Carlyle Letters Project Receives NEH Award
SJU, Duke University joint project given fifth consecutive award and largest to-date
Monday, December 3, 2012
by Olivia D'Atri '14
PHILADELPHIA (Nov. 28, 2012) — The Carlyle Letters Project has been awarded $270,000 from the National Endowment for Humanities (NEH) Scholarly Editions Division for the period 2013-2016. David R. Sorensen, D.Phil., professor of English at Saint Joseph’s University and senior editor of The Collected Letters of Thomas and Jane Welsh Carlyle, celebrates the award as well as the completion of the 40th volume of the Collected Letters this year.
“The award is a tribute to the editors on both sides of the Atlantic that perform this work in the face of dire economic circumstances — and it is a tribute to the National Endowment for the Humanities, to Duke University Press, and to Saint Joseph’s University that they continue to support and encourage us in this monumental publishing endeavor,” says Sorensen.
The Carlyle Letters Project provides great insight into nineteenth century Britain, presenting a rich understanding of Victorian literature and culture. Through his letters, essayist Carlyle is recognized as one of the most profound critics of liberal democracy. His wife Jane’s letters, on the other hand, represent a woman suffocated by her position in Victorian England who stakes a claim in society through her memorably incisive and satirical writing.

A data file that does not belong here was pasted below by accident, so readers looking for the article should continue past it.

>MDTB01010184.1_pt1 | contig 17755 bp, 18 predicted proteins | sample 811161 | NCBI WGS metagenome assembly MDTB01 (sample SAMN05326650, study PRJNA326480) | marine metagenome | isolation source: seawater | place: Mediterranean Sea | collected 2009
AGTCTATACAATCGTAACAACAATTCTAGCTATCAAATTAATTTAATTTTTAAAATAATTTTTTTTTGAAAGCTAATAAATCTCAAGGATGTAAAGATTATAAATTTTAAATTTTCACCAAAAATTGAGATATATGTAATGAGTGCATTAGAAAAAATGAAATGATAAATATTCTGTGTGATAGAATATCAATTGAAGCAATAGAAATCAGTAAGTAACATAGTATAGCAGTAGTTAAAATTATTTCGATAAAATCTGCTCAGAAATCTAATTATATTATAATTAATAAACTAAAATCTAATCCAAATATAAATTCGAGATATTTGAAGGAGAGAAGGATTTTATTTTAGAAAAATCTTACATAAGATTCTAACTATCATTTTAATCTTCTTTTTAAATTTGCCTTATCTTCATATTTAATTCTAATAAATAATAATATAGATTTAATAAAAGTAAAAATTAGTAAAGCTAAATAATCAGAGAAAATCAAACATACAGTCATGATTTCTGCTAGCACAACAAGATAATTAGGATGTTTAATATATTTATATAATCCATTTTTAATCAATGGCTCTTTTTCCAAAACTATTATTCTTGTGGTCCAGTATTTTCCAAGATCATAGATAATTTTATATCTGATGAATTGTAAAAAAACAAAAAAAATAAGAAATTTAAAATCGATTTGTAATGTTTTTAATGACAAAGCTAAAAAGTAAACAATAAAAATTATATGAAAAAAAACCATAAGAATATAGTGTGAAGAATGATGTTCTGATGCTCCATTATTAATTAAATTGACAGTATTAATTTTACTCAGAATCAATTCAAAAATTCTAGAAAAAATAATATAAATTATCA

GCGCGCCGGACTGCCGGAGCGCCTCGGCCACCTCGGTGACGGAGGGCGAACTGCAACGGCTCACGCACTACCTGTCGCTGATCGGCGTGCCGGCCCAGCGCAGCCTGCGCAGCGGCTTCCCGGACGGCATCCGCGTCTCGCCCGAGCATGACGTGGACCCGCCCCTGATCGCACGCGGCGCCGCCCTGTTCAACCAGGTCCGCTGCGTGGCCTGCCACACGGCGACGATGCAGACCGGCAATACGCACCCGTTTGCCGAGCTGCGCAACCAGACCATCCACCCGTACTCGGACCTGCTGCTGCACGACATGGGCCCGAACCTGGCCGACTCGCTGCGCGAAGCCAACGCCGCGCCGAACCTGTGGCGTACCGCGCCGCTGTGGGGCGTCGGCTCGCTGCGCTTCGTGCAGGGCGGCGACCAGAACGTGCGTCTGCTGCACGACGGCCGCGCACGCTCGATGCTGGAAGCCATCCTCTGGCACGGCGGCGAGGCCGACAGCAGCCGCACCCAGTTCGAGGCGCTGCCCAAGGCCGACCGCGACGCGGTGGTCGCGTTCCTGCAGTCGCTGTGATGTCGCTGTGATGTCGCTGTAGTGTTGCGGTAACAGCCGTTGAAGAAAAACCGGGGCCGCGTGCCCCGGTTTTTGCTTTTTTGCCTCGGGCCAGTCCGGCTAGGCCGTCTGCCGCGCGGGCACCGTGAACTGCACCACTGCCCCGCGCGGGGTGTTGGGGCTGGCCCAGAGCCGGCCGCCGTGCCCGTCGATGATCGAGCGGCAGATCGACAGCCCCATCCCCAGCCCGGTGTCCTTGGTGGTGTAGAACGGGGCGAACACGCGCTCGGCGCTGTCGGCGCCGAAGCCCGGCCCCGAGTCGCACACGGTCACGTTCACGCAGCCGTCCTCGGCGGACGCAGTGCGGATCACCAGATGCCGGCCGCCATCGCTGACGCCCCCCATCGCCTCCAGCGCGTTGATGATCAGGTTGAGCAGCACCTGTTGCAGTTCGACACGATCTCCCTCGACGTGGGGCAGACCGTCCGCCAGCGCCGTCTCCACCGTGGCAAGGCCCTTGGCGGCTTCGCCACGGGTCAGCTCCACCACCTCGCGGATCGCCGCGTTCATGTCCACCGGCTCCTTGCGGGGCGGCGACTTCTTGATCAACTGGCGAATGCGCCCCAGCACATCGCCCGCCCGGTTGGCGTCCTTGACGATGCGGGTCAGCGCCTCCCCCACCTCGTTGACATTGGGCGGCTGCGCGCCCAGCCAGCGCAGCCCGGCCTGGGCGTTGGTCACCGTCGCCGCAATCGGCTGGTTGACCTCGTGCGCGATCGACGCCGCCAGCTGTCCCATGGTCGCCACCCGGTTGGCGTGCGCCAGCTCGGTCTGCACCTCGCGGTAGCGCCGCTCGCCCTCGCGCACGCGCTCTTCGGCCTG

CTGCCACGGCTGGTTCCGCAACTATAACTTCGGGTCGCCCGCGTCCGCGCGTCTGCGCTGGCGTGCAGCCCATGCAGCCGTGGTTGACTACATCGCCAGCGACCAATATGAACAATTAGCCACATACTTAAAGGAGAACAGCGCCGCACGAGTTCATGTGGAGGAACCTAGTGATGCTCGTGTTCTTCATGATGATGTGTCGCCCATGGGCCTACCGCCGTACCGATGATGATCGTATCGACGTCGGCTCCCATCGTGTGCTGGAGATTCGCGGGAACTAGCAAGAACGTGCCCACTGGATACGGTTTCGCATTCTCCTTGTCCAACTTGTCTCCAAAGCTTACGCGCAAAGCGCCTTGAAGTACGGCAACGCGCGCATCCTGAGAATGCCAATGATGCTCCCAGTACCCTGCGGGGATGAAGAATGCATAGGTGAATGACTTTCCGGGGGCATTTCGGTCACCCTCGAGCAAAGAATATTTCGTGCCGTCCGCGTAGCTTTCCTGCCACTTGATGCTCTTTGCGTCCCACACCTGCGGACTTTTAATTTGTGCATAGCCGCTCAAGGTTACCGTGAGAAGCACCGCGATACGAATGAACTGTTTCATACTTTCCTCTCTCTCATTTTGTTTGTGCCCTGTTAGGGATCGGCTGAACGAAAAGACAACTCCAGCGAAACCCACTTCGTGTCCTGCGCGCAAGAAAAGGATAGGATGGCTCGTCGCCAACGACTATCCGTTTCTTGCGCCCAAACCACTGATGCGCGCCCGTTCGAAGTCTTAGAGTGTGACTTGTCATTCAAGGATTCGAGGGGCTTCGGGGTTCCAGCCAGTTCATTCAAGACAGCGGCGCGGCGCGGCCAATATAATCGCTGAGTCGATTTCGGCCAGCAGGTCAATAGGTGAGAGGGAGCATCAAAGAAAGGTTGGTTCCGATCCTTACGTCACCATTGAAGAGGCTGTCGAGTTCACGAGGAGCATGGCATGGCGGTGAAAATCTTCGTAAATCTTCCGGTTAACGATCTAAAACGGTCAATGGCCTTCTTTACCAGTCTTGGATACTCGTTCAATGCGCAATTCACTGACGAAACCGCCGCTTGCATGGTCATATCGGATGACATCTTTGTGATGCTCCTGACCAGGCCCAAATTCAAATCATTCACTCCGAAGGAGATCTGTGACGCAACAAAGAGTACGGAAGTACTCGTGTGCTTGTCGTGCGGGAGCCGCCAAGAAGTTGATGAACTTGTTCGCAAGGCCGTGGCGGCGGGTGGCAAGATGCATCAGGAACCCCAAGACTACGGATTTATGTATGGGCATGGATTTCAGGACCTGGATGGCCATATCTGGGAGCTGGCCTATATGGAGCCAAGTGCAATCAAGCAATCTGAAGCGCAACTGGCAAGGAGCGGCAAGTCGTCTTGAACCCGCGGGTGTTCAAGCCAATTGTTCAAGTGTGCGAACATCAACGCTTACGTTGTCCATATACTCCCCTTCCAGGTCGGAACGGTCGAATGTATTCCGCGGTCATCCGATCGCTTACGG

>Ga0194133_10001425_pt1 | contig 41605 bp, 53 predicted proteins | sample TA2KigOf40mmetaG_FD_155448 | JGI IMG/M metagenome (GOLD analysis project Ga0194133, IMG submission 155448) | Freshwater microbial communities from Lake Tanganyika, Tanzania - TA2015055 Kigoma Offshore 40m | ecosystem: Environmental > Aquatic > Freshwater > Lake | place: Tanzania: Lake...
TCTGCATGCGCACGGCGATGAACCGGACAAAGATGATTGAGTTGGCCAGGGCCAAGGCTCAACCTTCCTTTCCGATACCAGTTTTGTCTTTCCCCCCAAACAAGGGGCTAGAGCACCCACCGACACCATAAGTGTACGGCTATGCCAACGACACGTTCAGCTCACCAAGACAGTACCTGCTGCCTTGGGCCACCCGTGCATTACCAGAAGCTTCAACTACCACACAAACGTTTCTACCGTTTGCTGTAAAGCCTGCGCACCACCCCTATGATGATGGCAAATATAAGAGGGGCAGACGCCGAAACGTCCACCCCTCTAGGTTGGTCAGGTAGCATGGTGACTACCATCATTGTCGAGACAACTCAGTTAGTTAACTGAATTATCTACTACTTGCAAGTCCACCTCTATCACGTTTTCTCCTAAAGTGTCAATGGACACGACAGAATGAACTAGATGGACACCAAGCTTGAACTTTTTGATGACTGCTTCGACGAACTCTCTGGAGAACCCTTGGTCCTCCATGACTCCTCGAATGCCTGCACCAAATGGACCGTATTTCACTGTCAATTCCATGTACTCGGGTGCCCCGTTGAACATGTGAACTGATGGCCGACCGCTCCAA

The collection, encompassing more than 12,000 letters, contains a myriad of correspondents who were well-known historical figures in both the Carlyle’s time and our own. This astounding list of writers, artists, philosophers and politicians includes Elizabeth Barrett Browning, Ralph Waldo Emerson, John Forster, Erasmus Darwin, Giuseppe Mazzini, John Stuart Mill and Charles Dickens.
Sorensen, who is also associate director of SJU’s Honors Program, has been working with the Carlyle Letters Project for over 14 years and continues to search for lost and unknown letters, his passion undiminished. “We’ve now reached 40 volumes and there are probably at least 10 more to publish,” Sorensen says. “How can one grow tired of such a world, in which two people from rather humble backgrounds attain celebrity not through wealth or status, but simply through the power of their own minds and personalities?”
According to Sorensen, the Carlyle Letters Online, which was made available to the public in 2007, has hyperlinked hundreds of names to the Oxford Dictionary of National Biography so that students can easily move between the two sites, fleshing out the figures that they encounter in the letters.
"Under Dr. Sorensen's leadership, each new edition of The Collected Letters of Thomas and Jane Welsh Carlyle continues to meet the standards for accuracy and erudition established by his mentor and the founder of the project, the late Kenneth J. Fielding,” says Peter Norberg, Ph.D., chair and associate professor of English at Saint Joseph’s. “This most recent award from the NEH is a clear indication that the Carlyle Letters Project is setting the standard for scholarly editions in both print and digital formats. It is a remarkable accomplishment."